It is reported that the number of companies refusing to share information with credit rating agencies has increased sharply. The percentage of companies that fall into the “non-cooperating” category has more than doubled, from 22% in fiscal 2018 to 47% in fiscal 20, according to Bloomberg. This implies that 53 percent of ratings given by agencies are based on inadequate information and are therefore unreliable.
This is an alarming situation that requires drastic corrective action. The use of credit facilities based on the credit rating and the refusal to part with information for subsequent follow-ups creates the suspicion that all is not well with these companies. But this situation did not arise suddenly; it is necessary to do a thorough study of the operation of credit rating agencies in India to understand why.
There are a number of major credit rating agencies in India such as CRISIL, ICRA, CARE, SMERA, Fitch India and Brickwork Ratings which are registered with the Securities and Exchange Board of India. Internationally, there are rating agencies such as Standard and Poor, Moody’s, Fitch, DBRS, etc. Banks and investors depend on the ratings of these agencies when considering lending or investing in rated companies.
Rating agencies collect information about financial flexibility and turnover values and analyze them to reach a conclusion. Rating agencies assess risks and find measures to overcome them and improve the image of the company.
Ratings provide a measure of the creditworthiness of these companies and how well they will meet their future financial obligations. They help investors see the risks and, therefore, secure the interest in the investment. The higher the credit score, the lower the interest rate offered to the organization.
The failure of an appropriate assessment by the rating agency is not uncommon.
A recent example is the case of defaults by Infrastructure Leasing and Financial Services Ltd. Rating agencies failed to issue timely red flags ahead of the group’s problems. The failure of IL & FS caused sharp declines in the Indian stock and bond markets.
The root of the problem
The company issuing the debt instrument or benefiting from a bank loan selects the rating agency and pays for its services. This invariably leads the agency to give a favorable rating. There is therefore a conflict of interest in the rating process. The issuer pays the rating agency while the investor defers to it.
Ideally, the rating agency should report to and be paid by the investor. The compromise or penalty paid by foreign rating agencies can be qualified as the result of their complicity during the analysis and provision of ratings.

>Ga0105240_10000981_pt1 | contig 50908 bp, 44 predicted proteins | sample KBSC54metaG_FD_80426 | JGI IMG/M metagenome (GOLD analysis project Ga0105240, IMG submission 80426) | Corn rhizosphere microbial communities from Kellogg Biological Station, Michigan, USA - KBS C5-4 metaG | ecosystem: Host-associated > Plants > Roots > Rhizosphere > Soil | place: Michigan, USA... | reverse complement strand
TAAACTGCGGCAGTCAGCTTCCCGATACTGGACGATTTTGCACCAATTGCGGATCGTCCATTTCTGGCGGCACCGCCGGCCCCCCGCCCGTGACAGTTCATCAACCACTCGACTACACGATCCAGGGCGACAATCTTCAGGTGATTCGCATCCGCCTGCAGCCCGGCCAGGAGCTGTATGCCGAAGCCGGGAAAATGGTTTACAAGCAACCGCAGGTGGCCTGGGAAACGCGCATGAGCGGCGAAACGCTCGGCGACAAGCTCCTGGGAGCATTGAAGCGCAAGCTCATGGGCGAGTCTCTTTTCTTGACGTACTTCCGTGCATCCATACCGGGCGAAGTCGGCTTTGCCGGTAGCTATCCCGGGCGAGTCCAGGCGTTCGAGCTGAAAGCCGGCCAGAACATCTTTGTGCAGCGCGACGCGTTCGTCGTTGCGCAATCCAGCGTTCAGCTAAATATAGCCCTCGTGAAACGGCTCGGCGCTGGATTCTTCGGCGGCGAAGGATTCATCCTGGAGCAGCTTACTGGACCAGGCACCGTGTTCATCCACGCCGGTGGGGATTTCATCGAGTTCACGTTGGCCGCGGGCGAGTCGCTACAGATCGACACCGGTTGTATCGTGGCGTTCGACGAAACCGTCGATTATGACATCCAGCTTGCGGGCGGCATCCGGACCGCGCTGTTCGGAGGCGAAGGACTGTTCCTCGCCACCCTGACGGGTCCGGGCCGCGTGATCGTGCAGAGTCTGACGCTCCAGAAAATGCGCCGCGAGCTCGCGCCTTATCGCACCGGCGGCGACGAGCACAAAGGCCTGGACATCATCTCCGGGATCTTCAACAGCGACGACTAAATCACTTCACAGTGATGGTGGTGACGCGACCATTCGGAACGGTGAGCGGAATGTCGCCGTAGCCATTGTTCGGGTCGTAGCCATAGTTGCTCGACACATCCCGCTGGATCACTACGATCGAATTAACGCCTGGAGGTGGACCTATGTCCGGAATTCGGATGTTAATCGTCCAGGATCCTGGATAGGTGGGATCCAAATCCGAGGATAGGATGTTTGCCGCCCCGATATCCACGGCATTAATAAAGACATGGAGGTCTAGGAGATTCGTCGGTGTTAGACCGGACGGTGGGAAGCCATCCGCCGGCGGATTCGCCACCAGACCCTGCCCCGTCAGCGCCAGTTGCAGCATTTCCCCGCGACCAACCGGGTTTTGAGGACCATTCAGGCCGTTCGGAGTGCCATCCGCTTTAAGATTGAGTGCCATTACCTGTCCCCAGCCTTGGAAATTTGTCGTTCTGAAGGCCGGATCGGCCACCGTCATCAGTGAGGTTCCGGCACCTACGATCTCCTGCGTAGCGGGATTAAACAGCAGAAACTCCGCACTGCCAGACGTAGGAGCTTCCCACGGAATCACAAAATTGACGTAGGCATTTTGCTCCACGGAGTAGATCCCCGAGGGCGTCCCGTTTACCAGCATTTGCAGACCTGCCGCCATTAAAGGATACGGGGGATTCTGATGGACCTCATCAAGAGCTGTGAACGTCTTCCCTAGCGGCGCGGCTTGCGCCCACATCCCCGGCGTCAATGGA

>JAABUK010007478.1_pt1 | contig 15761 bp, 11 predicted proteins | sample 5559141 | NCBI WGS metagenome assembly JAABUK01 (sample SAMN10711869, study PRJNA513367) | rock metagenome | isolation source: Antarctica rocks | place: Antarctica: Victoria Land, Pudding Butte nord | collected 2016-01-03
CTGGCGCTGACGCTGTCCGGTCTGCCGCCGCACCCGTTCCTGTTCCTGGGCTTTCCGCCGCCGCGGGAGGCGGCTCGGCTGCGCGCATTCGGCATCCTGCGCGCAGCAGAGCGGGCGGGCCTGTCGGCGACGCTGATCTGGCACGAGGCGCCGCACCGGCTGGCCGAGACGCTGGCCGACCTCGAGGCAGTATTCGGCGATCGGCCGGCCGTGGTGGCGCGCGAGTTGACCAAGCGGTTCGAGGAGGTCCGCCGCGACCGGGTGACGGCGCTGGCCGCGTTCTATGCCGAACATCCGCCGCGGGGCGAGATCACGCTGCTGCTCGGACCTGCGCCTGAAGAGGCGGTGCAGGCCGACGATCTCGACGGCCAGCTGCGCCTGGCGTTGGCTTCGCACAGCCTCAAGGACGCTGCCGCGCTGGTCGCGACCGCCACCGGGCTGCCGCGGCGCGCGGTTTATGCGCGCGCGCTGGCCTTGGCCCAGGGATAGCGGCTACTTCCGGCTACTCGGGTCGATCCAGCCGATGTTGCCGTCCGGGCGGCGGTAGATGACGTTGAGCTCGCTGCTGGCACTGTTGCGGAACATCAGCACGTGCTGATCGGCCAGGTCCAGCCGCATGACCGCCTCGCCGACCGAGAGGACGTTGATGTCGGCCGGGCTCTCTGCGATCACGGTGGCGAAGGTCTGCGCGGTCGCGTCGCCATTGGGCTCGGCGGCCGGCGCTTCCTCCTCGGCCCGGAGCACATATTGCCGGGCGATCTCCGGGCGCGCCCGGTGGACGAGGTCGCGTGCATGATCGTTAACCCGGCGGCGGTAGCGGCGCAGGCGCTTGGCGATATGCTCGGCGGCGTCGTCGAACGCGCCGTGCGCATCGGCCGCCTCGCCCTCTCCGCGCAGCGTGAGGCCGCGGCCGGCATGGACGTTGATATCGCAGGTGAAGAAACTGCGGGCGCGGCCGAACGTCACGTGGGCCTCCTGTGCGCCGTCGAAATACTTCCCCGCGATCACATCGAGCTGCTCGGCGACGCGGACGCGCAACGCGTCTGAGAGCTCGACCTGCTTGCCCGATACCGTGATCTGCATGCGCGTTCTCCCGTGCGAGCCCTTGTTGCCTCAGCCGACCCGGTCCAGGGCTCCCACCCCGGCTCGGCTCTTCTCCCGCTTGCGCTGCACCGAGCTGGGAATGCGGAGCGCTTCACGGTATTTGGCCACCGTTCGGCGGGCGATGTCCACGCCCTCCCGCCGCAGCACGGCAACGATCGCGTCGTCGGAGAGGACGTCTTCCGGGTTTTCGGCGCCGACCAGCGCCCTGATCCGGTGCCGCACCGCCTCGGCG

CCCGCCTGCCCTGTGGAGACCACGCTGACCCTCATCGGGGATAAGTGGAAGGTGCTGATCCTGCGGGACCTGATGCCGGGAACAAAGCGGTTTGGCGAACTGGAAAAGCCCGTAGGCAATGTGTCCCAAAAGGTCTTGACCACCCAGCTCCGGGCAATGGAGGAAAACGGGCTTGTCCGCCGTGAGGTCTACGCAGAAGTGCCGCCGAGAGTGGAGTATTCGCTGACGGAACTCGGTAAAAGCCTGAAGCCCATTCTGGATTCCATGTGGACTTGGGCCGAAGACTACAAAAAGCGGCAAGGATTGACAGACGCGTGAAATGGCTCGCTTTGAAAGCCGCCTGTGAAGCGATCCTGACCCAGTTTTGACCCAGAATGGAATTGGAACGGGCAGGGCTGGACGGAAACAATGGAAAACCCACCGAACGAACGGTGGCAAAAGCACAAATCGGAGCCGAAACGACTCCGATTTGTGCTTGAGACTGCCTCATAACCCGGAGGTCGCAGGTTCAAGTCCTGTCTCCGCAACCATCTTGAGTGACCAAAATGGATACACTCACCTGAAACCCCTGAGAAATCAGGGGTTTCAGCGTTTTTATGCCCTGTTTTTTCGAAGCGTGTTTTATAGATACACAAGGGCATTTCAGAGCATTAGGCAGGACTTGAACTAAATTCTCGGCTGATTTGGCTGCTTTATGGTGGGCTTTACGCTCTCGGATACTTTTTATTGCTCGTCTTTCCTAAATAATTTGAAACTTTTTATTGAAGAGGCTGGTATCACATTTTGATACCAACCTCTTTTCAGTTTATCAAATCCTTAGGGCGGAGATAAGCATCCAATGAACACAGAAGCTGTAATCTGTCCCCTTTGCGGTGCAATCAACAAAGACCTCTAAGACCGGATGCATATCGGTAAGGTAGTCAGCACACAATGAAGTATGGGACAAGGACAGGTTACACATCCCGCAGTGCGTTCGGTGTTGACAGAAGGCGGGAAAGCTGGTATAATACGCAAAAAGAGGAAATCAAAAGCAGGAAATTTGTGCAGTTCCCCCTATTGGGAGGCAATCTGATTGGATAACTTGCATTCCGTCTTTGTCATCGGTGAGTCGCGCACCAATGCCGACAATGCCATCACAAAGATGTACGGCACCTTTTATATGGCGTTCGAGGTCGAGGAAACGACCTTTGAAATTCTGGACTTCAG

Then there are the companies that are willing, at the time of the initial issuance of credit instruments, to provide full details to the rating agency. Subsequently, they are less enthusiastic, either because of the deterioration of their financial situation or for other reasons. As such, there is little the regulator can do, although the market may punish these issuers in the future. Banks may charge only higher interest, but businesses that won’t pay off their debts might not care much about such a criminal action.
There is also a fundamental problem with the rating system itself, as it is based on the past and there is no guarantee for future financial results. When ratings are only revised periodically, they tend to become less reliable.
Whenever the issuer does not cooperate, the credit rating agency has been instructed to provide the rating with a comment stating “The issuer did not cooperate; on the basis of the best information available ”. Similar disclosures should be made when there is a material change in ratings, or when agencies fall behind in identifying risks.
SEBI, for its part, has issued standards to improve disclosures by credit rating agencies, requiring them to provide information on whether the rating takes into account the support of a parent company, group or of a government; or is awaiting an injection of funds for timely debt service, among other things.
However, we need to think about an alternative to the current credit rating system. There may be a separate rating agency, such as a statutory body, with adequate powers to itself assess other rating agencies. As an immediate measure, as the audit of banks is approved by the RBI, rating contracts can also be awarded by the SEBI among the rating agencies. Rating agencies should be accountable to SEBI and investors.
The writer is a retired banker